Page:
As soon as the Salvadorians solidified their drug assets, they moved into mergers and acquisitions. There was an aggressive buyout of prostitution and protection. All the whores had to learn Spanish. “The whole damn business changed,” says Big. “They killed anyone who wanted to go on selling and pushing with the old guys, and forced everyone to buy from them instead. All the opportunities for the people who was born here disappeared.”
And so the African-American gang members either were killed or emigrated. By 2000, the 18th Street Gang was in control of most of South Los Angeles and was a growing concern nationally. In 2009, the U.S. Justice Department put its likely membership at 50,000, with branches in 44 cities in 20 states. Justice estimates that 80 percent of those gang members are illegal immigrants. What does membership provide? “A sense of belonging,” says Big. “The 18th Street is really young. The immigrant kids see their parents working 18 hours a day for the minimum wage, and they think, ‘Why bother?’ The schools are s**t and the cops are racist. The 18th Street is the only thing that gives the kids pride and money.” There’s even a sorority called Baby Locas. The gang now runs sophisticated food-stamp scams. In recession-era America, it provides a safety net for struggling illegal immigrants drawn to the U.S.A. by the promise of jobs that have gone elsewhere.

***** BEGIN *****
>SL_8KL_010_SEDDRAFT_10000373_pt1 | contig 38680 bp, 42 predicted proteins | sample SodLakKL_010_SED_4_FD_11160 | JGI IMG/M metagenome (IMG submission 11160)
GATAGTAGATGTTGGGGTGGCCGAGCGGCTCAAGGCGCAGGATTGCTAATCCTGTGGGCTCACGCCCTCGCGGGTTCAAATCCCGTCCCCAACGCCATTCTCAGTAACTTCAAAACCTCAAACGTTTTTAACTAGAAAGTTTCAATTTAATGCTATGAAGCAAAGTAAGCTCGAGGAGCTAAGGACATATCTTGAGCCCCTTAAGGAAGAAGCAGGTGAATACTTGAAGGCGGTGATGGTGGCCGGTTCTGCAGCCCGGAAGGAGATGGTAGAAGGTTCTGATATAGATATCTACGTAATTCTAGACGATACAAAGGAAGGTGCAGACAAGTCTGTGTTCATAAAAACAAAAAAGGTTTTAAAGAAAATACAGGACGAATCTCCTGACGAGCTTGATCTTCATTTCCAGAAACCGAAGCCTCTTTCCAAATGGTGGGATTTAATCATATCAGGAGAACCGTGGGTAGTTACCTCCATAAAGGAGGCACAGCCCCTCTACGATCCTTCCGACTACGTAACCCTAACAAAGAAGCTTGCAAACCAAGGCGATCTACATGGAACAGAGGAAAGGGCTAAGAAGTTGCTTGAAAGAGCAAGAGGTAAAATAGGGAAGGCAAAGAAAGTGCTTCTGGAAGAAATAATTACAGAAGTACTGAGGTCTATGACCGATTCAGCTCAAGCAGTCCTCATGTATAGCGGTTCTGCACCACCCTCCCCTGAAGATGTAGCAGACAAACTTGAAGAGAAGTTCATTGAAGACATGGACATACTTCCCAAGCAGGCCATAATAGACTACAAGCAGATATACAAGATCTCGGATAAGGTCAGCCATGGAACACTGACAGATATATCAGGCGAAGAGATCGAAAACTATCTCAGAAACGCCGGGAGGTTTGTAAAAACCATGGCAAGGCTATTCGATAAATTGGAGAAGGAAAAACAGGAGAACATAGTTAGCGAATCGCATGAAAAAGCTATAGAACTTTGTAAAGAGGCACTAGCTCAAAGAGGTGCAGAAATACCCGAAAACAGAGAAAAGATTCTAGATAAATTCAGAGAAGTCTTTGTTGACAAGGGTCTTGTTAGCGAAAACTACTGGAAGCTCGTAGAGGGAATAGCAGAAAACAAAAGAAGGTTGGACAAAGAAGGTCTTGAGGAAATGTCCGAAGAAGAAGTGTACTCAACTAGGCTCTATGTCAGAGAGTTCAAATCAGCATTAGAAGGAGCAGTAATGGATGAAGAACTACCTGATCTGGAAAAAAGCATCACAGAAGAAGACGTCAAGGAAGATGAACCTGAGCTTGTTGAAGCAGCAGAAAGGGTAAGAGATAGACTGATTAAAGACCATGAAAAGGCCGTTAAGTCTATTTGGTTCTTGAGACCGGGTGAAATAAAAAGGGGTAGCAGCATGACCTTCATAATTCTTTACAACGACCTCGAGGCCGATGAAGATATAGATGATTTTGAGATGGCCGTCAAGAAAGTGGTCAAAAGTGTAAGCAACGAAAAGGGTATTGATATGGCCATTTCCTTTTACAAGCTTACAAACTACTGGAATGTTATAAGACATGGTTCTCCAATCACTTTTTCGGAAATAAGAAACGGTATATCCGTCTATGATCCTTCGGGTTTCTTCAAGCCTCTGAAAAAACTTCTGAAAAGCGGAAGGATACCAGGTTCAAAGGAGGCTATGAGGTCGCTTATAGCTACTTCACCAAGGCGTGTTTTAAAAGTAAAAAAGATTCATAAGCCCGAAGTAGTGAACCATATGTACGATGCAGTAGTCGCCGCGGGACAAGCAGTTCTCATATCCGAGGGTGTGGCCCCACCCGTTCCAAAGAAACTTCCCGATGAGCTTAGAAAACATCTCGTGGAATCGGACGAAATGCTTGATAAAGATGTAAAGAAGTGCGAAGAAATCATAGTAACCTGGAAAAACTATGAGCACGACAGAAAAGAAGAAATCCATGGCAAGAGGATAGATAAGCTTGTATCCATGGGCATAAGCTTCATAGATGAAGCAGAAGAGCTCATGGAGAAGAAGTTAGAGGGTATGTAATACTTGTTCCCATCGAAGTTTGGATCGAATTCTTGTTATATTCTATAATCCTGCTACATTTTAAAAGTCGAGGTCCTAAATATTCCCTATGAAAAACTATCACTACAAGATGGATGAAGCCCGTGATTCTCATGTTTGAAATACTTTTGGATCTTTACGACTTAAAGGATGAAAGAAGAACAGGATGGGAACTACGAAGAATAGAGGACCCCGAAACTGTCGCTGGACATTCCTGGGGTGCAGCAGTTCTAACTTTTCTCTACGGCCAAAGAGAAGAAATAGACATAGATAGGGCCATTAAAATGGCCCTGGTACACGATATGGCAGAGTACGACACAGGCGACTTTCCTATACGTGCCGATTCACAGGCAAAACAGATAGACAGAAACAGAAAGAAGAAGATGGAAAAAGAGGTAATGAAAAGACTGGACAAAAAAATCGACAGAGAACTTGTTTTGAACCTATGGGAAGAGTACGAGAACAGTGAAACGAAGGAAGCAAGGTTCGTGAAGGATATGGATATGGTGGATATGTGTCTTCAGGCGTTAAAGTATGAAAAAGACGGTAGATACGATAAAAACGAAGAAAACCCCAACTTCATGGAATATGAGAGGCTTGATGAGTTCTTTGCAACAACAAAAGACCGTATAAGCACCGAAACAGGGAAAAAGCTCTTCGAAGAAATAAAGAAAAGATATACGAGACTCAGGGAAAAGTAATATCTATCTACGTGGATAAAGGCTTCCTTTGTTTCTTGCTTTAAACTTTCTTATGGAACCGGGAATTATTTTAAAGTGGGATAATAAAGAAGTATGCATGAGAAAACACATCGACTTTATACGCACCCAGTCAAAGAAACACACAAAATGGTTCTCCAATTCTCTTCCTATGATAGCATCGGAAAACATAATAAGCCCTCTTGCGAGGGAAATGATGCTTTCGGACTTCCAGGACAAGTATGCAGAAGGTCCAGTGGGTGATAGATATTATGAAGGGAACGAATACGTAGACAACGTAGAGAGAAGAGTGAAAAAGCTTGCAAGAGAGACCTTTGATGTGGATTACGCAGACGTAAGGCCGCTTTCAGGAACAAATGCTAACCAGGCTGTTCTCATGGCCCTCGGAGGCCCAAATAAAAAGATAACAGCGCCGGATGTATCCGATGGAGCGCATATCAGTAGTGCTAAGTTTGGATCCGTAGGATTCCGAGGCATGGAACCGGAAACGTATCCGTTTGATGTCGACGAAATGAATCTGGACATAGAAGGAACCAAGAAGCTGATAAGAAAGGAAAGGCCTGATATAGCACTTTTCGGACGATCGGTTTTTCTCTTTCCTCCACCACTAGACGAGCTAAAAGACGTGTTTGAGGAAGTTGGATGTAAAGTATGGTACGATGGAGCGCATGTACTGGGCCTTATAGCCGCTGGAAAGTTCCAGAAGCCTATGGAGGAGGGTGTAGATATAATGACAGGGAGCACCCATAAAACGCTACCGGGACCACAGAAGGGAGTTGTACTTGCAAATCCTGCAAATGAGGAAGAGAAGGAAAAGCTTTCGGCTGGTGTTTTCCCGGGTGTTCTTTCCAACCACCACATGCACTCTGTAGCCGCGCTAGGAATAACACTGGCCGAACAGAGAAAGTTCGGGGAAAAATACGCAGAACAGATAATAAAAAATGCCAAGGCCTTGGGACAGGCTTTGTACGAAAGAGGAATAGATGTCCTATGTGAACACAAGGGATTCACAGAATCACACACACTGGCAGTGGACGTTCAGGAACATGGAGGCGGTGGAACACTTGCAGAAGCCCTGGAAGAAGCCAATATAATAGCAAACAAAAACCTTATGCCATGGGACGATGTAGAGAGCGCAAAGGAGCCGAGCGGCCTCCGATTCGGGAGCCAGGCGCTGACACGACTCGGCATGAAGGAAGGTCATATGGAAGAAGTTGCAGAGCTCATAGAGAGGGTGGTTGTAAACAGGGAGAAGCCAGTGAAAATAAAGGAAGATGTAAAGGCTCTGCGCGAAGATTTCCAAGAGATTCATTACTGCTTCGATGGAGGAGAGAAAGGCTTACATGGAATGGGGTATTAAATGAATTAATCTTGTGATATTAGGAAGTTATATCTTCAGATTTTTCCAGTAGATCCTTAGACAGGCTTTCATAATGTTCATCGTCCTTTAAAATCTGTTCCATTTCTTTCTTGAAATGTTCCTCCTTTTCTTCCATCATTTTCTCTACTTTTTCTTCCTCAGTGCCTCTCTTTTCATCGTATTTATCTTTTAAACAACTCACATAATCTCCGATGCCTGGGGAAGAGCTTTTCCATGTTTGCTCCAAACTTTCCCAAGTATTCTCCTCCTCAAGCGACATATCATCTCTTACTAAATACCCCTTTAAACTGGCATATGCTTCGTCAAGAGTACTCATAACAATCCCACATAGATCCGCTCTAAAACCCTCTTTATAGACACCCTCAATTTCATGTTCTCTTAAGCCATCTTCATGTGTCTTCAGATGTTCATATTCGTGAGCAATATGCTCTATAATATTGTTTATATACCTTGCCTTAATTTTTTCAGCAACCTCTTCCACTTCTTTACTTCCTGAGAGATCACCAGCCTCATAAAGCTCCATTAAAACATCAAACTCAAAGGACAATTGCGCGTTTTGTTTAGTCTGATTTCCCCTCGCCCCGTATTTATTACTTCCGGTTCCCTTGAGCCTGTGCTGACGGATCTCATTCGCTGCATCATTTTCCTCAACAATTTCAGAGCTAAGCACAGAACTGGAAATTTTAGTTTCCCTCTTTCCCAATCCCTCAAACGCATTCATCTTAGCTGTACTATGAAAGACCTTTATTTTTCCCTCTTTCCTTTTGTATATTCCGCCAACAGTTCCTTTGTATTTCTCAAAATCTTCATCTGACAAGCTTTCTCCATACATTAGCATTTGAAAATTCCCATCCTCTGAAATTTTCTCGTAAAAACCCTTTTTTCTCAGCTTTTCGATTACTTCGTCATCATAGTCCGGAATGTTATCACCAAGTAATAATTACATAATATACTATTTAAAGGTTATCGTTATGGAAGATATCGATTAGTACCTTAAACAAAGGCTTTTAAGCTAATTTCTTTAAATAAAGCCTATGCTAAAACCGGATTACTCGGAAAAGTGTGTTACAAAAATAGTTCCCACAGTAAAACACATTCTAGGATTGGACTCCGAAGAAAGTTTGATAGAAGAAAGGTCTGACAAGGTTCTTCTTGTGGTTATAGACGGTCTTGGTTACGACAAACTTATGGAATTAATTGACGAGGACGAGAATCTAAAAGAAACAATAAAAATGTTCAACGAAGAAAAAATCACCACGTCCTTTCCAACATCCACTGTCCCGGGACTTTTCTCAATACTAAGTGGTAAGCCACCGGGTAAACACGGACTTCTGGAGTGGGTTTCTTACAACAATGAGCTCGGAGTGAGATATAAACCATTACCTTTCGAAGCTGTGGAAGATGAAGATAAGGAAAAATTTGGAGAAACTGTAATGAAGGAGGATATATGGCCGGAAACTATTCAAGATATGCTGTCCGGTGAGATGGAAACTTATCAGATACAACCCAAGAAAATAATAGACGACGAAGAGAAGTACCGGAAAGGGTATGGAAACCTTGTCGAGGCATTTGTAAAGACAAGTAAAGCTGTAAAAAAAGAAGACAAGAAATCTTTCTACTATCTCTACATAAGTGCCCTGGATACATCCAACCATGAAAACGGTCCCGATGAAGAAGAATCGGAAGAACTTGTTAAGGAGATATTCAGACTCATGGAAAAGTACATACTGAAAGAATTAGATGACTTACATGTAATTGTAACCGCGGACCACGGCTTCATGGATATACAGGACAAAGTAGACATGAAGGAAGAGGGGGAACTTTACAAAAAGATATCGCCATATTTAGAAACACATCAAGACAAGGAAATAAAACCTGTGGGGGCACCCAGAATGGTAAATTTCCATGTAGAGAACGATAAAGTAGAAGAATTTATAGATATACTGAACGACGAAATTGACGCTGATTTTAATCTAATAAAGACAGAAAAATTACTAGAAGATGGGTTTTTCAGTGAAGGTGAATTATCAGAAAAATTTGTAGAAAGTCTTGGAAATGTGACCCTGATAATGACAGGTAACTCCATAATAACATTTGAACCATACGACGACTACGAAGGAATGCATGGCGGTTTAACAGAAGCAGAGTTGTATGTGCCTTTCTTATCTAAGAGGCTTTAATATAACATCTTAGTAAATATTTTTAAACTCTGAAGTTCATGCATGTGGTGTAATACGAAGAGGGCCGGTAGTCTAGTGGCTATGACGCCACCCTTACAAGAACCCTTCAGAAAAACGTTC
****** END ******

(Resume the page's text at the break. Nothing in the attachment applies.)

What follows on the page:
Yet the liberal establishment remains strangely ignorant of the changing face of crime in South L.A. I spoke with an activist who works with reformed gang members. He takes them to fundraisers thrown at Hollywood mansions, where they testify about the good things the program has done for them. “But whenever I pick who will deliver the speech,” he confesses, “I always pick someone who is black. For two reasons. First, white liberals associate poverty with black people: It’s a Civil Rights thing. Second, if I got a Hispanic person to speak, the donors would feel uncomfortable. All their staff are Mexican: the maid, the cook, the gardener. They don’t want to think about what’s happening to those people’s kids while they’re in their homes working for the minimum wage.”
The result is a cultural misunderstanding about poverty in Los Angeles and a misapplication of resources. Yes, the endemic problems of the black community are a major issue. But the demand for cheap labor — which generates illegal immigration and all its associated evils — is just as big a trigger. Yet the people who provide the demand — often well-intentioned, liberally minded whites — remain blissfully unaware of the dramatic changes taking place on their doorstep. Whatever its precise demographics, Los Angeles remains forever segregated between the fantasy kingdom of Hollywood and the terrible reality of life on the South L.A. streets. All is not lost, however. The outsourcing of meth threw Big out of work, so he retrained as a cab driver. That’s one in the eye for all those protectionists who said no good ever comes from free trade.
— Tim Stanley researches politics at the University of London and blogs on American politics for the Daily Telegraph. He is writing a biography of Pat Buchanan and can be followed on Twitter as @timothy_stanley.